Everyone knows that successful investing entails taking calculated risks. The trick is to minimize those risks while maximizing your potential profits. You can do this better if you understand the risks—and plan your portfolio accordingly.
In recent years investing has become riskier. That’s due to the increasing volatility of financial markets, less predictable international trade policies and international competition, among others.
Today’s investors have to be more flexible as a result. They need to adapt quickly to changes in financial markets and the economy. They also have to understand the risks they face.
Basically, investors in common shares face two broad categories of risk: company-specific risks and extraneous risks. Company-specific risks refer to anything about a particular company—its structure or policies, for instance—that may affect its suitability as an investment.
Extraneous risks are external factors—currency exchange rates, tariffs or economic growth and contraction, for example—that may affect many companies simultaneously. They’re things that individual companies have no direct control over.
3 types of company-specific risks
You can split company-specific risks into three sub-categories. One is asset risk. That is, the smaller a company is, the more vulnerable it is to business uncertainties. Larger companies are better able to survive setback in most cases.
Take, for instance, Quebecor Inc., one of our Key stocks. Its acquisition of Vidéotron was largely seen as overpriced. That could have spelled disaster for a company of much lesser size. But for Quebecor, it only meant write-downs that depressed its financial results temporarily.
Price risk is a second sub-category of company-specific risk. That is, a stock becomes riskier the higher its share price rises. This is especially true if it trades at a very high multiple to its expected earnings or far above the book value of its assets. Then any negative shift in investor confidence could send its price plunging.
Predictability risk is a third sub-category of company-specific risk. This includes anything about a company that might affect the reliability or regularity of its revenues, earnings or dividends. Many factors could change any of these, including the types of products a company sells, whether or not it introduces new products, whether or not it prices its products competitively, the stability of its markets, the amount of debt it owes, its susceptibility to lawsuits and so on.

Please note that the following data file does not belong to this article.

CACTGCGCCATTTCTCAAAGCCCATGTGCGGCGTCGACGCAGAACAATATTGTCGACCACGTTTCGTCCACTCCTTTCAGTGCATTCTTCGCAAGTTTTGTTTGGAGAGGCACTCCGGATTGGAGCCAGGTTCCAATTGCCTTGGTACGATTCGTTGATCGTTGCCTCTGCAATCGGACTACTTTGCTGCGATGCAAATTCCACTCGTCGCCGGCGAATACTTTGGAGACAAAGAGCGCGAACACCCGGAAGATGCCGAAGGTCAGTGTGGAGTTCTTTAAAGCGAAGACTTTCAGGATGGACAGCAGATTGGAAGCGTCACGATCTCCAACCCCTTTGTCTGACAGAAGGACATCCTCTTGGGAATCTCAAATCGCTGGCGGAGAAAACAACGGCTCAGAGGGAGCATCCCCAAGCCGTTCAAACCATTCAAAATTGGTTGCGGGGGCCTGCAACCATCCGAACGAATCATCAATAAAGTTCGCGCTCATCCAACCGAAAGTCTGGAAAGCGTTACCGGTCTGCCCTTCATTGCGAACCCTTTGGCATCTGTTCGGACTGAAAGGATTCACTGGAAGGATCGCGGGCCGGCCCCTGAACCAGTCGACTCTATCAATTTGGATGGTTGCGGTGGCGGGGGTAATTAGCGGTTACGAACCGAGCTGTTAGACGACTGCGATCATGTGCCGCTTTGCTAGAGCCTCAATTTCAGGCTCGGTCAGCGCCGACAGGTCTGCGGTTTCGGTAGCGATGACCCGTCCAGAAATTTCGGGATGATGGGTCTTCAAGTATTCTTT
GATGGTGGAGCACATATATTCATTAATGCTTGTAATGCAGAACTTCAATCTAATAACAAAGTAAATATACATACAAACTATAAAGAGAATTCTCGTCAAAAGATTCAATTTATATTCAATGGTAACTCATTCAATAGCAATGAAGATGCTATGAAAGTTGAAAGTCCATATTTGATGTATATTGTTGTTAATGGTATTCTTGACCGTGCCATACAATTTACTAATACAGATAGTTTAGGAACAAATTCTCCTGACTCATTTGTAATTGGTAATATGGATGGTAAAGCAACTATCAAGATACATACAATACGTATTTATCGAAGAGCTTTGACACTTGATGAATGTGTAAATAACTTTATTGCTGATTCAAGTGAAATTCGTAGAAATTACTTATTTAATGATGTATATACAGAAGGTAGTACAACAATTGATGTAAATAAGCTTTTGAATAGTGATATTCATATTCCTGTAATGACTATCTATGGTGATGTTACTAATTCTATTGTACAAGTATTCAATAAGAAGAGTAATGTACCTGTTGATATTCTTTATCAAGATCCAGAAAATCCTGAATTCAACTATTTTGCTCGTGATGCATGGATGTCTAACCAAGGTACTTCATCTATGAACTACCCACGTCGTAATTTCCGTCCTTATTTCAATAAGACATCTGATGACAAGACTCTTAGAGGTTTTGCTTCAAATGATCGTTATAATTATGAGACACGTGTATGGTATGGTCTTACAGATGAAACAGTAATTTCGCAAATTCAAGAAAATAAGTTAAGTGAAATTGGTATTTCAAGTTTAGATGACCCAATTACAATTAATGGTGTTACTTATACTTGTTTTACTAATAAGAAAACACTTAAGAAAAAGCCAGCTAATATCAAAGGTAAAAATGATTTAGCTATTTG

Extraneous risks can be unpredictable
Extraneous risks are also of many kinds. These include natural disasters such as forest fires in British Columbia and the North, the floods that hit Alberta and Ontario, Hurricane Sandy, ice-storms in Eastern Canada, diseases (such as Ebola, among others), terrorism or wars and so on.
Among the more significant of these risks, however, are those of an economic nature. These include economic or industry cycles, changes in interest rates, trade tariffs, currency fluctuations, inflation rates and so on. And, or course, you compound your risk if you buy shares on margin.
Take these steps to reduce your risk
There are things you can do to reduce your risk, however. To lessen asset risk, you can aim high by concentrating your investments in better quality stocks—particularly our Key stocks that we rate ‘Very Conservative’ or ‘Conservative’. You can reduce price risk by becoming more and more cautious about the stocks you buy as prices rise—save boldness for the beginning of a rising trend in prices.
You can reduce predictability risks as well as most extraneous risks by remembering to balance and diversify your portfolio.
Diversify geographically, for instance, and you lessen your exposure to natural disasters. Diversify between, say, utilities and debt-free suppliers of consumer staples and you protect yourself from undue dependence on interest rate levels. Diversify between exporters and companies focused on the domestic economy and you reduce your exposure to trade tariffs and exchange rates. In short, doing this means your success won’t depend too heavily on the fortunes of any one stock or industry group.
This is an edited version of an article that was originally published for subscribers in the September 7, 2018, issue of The Investment Reporter. You can profit from the award-winning advice subscribers receive regularly in The Investment Reporter.
The Investment Reporter, MPL Communications Inc.
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